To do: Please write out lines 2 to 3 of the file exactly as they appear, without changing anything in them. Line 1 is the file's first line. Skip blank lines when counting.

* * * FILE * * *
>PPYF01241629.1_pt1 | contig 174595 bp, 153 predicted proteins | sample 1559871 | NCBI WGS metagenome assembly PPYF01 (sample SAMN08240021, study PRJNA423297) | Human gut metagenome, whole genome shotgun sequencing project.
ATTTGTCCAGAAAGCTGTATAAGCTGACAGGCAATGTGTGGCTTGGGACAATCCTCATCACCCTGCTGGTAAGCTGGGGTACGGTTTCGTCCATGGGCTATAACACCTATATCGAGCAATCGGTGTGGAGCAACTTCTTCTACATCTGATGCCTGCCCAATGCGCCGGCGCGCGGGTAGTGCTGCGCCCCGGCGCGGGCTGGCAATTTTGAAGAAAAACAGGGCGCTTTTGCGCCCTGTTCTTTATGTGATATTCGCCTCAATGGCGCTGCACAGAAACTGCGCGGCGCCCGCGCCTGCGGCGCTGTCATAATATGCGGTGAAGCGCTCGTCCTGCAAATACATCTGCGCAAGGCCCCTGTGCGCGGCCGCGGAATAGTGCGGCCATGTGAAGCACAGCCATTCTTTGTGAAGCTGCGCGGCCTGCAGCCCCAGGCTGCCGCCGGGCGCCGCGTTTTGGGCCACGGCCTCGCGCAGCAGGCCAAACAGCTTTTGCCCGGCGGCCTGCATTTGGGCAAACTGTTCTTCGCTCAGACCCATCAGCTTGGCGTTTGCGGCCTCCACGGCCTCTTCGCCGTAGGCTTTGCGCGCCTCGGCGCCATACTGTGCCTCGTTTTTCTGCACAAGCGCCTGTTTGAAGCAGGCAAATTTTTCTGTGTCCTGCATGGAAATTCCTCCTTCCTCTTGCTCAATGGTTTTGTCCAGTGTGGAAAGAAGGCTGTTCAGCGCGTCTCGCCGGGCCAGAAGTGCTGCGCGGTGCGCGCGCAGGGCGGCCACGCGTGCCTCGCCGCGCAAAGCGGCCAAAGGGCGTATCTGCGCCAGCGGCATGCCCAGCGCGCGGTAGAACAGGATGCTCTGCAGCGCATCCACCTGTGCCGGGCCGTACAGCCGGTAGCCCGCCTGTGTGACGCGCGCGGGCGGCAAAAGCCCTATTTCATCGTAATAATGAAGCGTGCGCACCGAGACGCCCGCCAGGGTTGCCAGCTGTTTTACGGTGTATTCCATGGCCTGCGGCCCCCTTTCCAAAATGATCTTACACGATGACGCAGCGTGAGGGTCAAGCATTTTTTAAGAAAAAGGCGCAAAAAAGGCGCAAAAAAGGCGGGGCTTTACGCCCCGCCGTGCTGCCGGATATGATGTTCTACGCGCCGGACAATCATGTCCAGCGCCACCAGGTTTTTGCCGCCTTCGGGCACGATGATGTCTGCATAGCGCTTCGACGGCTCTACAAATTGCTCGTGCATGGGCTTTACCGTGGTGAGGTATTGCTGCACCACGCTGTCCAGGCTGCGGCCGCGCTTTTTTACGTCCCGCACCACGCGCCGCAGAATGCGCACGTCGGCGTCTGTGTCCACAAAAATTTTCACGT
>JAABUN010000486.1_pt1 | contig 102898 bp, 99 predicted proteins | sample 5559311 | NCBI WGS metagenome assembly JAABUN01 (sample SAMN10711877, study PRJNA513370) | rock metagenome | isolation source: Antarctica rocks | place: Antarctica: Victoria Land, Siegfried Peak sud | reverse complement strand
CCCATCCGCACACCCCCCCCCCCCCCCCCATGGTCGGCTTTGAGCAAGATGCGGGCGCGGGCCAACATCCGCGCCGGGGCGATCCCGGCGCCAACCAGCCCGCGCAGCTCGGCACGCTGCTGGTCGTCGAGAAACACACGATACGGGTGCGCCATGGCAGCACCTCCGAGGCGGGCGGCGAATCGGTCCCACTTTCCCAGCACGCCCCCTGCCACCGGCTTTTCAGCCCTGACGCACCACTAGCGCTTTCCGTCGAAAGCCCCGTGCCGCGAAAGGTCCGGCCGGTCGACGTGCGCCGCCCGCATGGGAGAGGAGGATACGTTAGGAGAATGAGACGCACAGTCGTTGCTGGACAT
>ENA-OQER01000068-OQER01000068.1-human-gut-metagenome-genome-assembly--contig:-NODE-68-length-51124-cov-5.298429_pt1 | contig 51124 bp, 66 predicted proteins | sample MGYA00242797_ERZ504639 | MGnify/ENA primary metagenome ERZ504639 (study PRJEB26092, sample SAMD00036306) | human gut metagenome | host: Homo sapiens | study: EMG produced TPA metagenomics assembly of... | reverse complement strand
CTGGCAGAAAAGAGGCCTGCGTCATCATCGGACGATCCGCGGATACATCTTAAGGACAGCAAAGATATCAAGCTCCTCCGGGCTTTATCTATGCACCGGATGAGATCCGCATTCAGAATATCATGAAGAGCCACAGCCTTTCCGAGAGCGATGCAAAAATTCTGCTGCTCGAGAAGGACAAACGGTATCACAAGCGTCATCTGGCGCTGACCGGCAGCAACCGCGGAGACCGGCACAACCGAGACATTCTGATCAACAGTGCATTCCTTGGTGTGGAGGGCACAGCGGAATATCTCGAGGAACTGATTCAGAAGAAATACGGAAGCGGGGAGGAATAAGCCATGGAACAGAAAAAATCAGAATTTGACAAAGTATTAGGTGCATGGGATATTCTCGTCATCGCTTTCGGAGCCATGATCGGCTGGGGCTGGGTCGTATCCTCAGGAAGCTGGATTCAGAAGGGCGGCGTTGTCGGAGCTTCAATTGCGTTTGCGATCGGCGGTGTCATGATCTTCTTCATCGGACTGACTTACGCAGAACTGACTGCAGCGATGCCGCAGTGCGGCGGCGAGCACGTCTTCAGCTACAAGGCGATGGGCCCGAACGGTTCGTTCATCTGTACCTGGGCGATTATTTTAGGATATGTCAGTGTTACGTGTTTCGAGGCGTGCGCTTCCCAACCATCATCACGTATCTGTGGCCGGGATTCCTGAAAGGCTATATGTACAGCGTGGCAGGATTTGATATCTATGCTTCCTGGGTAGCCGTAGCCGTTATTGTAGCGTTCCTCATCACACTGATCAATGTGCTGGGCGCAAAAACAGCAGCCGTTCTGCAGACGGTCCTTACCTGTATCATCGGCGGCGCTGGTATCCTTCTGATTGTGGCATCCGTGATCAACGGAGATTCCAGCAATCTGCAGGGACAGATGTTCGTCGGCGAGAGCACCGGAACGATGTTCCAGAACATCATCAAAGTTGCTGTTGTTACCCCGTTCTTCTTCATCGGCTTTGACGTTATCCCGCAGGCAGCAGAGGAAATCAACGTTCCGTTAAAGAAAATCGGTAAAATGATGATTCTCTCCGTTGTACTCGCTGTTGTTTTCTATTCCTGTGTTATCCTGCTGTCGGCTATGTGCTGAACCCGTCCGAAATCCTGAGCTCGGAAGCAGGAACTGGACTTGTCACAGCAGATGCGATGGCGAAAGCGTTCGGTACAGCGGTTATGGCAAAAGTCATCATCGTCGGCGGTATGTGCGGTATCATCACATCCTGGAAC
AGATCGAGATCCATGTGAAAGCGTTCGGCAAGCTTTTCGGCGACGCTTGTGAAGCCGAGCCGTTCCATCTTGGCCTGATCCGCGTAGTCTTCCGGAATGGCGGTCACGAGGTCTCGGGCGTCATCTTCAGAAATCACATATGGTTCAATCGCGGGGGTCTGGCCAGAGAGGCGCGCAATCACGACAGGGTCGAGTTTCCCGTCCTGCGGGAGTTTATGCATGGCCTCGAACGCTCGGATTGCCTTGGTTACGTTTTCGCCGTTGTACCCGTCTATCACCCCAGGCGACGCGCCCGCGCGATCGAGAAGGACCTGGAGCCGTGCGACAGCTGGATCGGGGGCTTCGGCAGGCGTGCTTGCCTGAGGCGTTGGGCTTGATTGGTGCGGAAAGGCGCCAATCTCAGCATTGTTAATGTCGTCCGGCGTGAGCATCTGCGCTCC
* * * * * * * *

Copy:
ATTTGTCCAGAAAGCTGTATAAGCTGACAGGCAATGTGTGGCTTGGGACAATCCTCATCACCCTGCTGGTAAGCTGGGGTACGGTTTCGTCCATGGGCTATAACACCTATATCGAGCAATCGGTGTGGAGCAACTTCTTCTACATCTGATGCCTGCCCAATGCGCCGGCGCGCGGGTAGTGCTGCGCCCCGGCGCGGGCTGGCAATTTTGAAGAAAAACAGGGCGCTTTTGCGCCCTGTTCTTTATGTGATATTCGCCTCAATGGCGCTGCACAGAAACTGCGCGGCGCCCGCGCCTGCGGCGCTGTCATAATATGCGGTGAAGCGCTCGTCCTGCAAATACATCTGCGCAAGGCCCCTGTGCGCGGCCGCGGAATAGTGCGGCCATGTGAAGCACAGCCATTCTTTGTGAAGCTGCGCGGCCTGCAGCCCCAGGCTGCCGCCGGGCGCCGCGTTTTGGGCCACGGCCTCGCGCAGCAGGCCAAACAGCTTTTGCCCGGCGGCCTGCATTTGGGCAAACTGTTCTTCGCTCAGACCCATCAGCTTGGCGTTTGCGGCCTCCACGGCCTCTTCGCCGTAGGCTTTGCGCGCCTCGGCGCCATACTGTGCCTCGTTTTTCTGCACAAGCGCCTGTTTGAAGCAGGCAAATTTTTCTGTGTCCTGCATGGAAATTCCTCCTTCCTCTTGCTCAATGGTTTTGTCCAGTGTGGAAAGAAGGCTGTTCAGCGCGTCTCGCCGGGCCAGAAGTGCTGCGCGGTGCGCGCGCAGGGCGGCCACGCGTGCCTCGCCGCGCAAAGCGGCCAAAGGGCGTATCTGCGCCAGCGGCATGCCCAGCGCGCGGTAGAACAGGATGCTCTGCAGCGCATCCACCTGTGCCGGGCCGTACAGCCGGTAGCCCGCCTGTGTGACGCGCGCGGGCGGCAAAAGCCCTATTTCATCGTAATAATGAAGCGTGCGCACCGAGACGCCCGCCAGGGTTGCCAGCTGTTTTACGGTGTATTCCATGGCCTGCGGCCCCCTTTCCAAAATGATCTTACACGATGACGCAGCGTGAGGGTCAAGCATTTTTTAAGAAAAAGGCGCAAAAAAGGCGCAAAAAAGGCGGGGCTTTACGCCCCGCCGTGCTGCCGGATATGATGTTCTACGCGCCGGACAATCATGTCCAGCGCCACCAGGTTTTTGCCGCCTTCGGGCACGATGATGTCTGCATAGCGCTTCGACGGCTCTACAAATTGCTCGTGCATGGGCTTTACCGTGGTGAGGTATTGCTGCACCACGCTGTCCAGGCTGCGGCCGCGCTTTTTTACGTCCCGCACCACGCGCCGCAGAATGCGCACGTCGGCGTCTGTGTCCACAAAAATTTTCACGT
>JAABUN010000486.1_pt1 | contig 102898 bp, 99 predicted proteins | sample 5559311 | NCBI WGS metagenome assembly JAABUN01 (sample SAMN10711877, study PRJNA513370) | rock metagenome | isolation source: Antarctica rocks | place: Antarctica: Victoria Land, Siegfried Peak sud | reverse complement strand